Labour, Greens and NZ First Is Scary

Matthew Hooton writes another interesting NBR column where he argues that the latest polling data make a Labour/Green/NZ First alliance the frontrunner for the next government.

He’s titled his column “Dump those rental properties now“. He argues that under the troika arrangement the Reserve Bank Act is in line for some tinkering.

He also predicts some interesting policy options for the threesome – electricity regulation, price controls, major building programs and the like.

That would lead to all manner of problems, but not what Matthew Hooton thinks they’ll be. The housing crisis has just as much to do with supply restrictions as it does looser lending standards.

The “anti-foreign bias” present in the New Zealand electorate will make populist tinkering with the Reserve Bank Act extremely palatable. No one likes making higher mortgage payments.

But if the Reserve Bank is forced to put more emphasis on kooky objectives like full employment (a fantasy) or intervening in the exchange rate (money down the drain) the implications for New Zealand’s situation are dire.

The cost of all of these populist policies is an acceleration towards sovereign default. We have no idea how we’re going to get out of our current economic malaise.

The National government hasn’t taken any aggressive moves towards retraining and upskilling. They’ve actually taken steps to make it harder to earn higher qualifications.

We don’t have optimal monetary policy or fiscal policy. But we have some of the “least terrible” monetary policy in the world.

The Greens think that quantitative easing doesn’t have side effects. They think that green jobs are good even when they cost $100,000 a job or more.

Labour wants to make superannuation more affordable, perhaps retaining their policy of raising the retirement age to 67. How will that go down with NZ First?

NZ First is victim to mercantilist thinking, worshipping exports at the expense of everything else. They’re also the party of the no-longer-productive but substantial voting bloc.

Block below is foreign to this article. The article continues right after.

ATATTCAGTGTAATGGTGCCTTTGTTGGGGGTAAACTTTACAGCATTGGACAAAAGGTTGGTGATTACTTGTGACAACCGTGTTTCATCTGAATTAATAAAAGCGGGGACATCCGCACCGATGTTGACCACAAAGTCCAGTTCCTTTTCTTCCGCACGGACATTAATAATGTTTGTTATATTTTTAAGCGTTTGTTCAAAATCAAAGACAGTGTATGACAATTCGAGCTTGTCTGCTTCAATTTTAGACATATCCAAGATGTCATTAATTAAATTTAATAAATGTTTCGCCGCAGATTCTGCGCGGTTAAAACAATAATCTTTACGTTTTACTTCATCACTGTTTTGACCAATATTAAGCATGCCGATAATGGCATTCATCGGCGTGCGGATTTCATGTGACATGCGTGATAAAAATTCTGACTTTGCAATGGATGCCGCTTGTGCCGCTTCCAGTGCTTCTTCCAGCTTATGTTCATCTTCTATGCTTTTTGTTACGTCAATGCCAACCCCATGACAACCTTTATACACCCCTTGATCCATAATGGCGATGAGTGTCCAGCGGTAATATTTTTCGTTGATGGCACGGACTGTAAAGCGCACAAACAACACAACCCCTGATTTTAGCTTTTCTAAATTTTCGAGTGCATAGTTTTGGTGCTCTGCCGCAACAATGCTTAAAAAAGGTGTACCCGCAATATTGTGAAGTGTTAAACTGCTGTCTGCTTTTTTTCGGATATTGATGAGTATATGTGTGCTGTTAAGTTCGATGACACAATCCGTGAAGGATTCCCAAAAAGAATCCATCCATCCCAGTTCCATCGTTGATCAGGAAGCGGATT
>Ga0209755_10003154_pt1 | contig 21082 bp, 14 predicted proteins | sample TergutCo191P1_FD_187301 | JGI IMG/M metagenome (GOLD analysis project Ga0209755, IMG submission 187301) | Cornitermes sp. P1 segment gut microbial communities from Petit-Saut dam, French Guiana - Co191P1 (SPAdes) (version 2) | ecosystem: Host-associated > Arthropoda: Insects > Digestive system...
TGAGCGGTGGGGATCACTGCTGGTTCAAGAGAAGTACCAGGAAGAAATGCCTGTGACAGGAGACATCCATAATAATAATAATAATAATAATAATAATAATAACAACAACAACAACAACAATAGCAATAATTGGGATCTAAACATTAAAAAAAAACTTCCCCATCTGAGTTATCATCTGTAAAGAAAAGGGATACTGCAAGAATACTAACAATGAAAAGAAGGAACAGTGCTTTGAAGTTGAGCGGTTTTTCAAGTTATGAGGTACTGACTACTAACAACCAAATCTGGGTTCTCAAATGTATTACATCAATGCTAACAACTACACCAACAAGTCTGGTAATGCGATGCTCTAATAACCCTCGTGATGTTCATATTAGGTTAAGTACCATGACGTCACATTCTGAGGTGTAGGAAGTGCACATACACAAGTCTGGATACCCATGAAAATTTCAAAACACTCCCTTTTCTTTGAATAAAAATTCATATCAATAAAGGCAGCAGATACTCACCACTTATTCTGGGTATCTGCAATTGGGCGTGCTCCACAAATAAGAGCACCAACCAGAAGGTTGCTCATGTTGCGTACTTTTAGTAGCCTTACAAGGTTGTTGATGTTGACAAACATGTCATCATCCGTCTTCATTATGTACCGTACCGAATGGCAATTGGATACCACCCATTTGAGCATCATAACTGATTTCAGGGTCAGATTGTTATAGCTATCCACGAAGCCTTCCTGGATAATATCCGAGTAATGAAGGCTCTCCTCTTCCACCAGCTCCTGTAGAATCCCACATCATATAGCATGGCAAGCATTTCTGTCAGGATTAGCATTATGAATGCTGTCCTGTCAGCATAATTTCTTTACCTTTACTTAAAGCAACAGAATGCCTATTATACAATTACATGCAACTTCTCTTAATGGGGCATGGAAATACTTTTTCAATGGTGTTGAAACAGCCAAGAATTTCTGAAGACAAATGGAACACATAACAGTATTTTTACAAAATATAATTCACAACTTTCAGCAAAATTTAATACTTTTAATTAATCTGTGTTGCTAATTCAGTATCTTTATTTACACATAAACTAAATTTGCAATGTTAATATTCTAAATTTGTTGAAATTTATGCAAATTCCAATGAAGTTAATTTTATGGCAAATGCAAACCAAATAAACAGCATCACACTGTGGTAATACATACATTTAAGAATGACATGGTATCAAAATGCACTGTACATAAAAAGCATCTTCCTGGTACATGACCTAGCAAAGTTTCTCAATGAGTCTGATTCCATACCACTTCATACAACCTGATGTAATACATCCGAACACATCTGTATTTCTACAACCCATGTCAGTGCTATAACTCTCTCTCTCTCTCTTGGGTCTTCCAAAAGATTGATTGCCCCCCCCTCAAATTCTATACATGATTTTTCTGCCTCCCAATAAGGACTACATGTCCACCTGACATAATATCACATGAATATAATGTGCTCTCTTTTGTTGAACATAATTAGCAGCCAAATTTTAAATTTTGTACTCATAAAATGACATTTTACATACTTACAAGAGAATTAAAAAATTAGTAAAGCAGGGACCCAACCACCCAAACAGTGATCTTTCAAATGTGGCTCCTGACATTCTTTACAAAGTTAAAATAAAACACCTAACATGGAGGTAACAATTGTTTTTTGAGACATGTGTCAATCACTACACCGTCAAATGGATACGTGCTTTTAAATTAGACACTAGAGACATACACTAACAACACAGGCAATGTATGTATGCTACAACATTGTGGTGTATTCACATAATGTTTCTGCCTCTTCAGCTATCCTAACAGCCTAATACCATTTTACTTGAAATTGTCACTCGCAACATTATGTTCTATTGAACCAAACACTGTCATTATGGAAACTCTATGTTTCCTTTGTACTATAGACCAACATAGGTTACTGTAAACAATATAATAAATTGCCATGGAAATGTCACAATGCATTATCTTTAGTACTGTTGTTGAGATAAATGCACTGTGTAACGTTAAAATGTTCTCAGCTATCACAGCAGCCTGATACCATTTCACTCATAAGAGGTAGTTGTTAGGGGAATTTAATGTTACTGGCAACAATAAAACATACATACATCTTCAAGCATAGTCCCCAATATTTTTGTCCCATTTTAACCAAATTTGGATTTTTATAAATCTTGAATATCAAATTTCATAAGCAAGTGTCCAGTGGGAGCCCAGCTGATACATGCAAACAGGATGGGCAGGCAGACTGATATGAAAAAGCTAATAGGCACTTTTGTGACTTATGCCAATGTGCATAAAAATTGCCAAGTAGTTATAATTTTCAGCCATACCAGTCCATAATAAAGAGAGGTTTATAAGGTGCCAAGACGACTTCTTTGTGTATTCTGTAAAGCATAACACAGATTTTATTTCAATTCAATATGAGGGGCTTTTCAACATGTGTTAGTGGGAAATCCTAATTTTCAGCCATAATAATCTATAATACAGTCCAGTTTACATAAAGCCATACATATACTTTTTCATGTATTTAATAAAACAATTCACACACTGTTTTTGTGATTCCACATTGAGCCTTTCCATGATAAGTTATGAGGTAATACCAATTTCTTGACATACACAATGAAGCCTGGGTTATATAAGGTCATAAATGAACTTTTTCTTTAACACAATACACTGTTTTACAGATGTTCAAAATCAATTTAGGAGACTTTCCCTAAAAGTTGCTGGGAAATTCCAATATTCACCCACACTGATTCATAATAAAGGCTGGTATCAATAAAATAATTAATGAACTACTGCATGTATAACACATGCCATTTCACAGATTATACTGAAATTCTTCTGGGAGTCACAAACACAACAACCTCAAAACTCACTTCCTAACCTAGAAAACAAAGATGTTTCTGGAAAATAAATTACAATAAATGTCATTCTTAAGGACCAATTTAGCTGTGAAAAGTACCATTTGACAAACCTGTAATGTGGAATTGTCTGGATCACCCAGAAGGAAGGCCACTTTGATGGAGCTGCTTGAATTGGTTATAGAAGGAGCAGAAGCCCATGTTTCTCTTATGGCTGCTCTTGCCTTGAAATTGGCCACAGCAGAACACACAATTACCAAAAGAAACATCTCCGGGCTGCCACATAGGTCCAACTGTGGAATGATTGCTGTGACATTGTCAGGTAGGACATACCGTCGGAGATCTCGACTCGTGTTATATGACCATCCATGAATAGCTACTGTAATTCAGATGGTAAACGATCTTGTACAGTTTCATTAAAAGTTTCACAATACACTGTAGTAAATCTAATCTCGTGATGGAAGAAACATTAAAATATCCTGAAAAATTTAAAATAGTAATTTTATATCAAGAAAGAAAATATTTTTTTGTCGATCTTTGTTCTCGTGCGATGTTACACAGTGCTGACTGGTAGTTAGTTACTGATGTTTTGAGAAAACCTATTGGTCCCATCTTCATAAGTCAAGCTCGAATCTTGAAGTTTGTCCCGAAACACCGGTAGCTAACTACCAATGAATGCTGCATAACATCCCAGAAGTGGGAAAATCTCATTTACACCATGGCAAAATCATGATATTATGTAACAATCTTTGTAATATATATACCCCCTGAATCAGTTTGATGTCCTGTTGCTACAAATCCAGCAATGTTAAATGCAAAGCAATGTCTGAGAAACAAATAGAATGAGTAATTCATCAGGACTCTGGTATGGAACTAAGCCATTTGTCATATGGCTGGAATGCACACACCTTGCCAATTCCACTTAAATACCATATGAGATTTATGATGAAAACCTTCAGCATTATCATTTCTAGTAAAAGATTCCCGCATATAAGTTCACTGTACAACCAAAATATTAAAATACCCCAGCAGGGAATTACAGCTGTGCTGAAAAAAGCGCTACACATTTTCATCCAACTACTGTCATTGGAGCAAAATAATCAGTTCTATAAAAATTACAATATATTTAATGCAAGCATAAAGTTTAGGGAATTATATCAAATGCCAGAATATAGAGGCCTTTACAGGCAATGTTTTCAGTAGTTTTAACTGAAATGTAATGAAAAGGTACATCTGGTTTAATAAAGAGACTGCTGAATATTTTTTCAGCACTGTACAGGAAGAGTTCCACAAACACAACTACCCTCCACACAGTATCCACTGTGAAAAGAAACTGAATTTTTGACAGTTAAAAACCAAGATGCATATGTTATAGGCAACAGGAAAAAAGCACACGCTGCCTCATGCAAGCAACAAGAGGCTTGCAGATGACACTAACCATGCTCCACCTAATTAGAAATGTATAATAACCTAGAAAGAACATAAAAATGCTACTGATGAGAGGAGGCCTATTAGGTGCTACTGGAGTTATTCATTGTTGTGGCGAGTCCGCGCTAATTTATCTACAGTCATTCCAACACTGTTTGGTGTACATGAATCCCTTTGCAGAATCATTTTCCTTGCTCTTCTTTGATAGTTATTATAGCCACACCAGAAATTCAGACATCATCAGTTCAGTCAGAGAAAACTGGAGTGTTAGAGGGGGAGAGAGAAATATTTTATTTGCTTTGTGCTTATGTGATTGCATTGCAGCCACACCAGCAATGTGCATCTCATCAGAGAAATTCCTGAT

In combination, the combination of these three parties when it comes to managing an overhaul of the Reserve Bank Act is scary.

They have literally no comprehension of how trying to do what voters want will be punished mercilessly by the marketplace. They’ll send the cost of borrowing sky high, destroy supply chains increasingly optimised for a higher NZ dollar and set a self-fulfilling prophecy of higher inflation in motion.

I really hope that I have saved up enough money to leave permanently before this comes to pass. National are no better, but at least their major mistakes (Canterbury rebuild overlordship, failure to address unemployment, non revenue neutral tax cuts), they’ve not torn up the Policy Targets Agreement.

It really is the one thing that stops the government from acting crazily and forces some hard decisions on where it spends taxpayer money.

I think economists call that an “automatic stabiliser” or check and balance on the power of government.

Despite what you might think about the housing crisis or unemployment, tinkering with the Reserve Bank Act to achieve whatever policy objective you come up will lead to a lot of secondary consequences.

We can’t predict how badly this could turn out for New Zealand in a world where ratings agencies and bondholders have an enormous amount of power.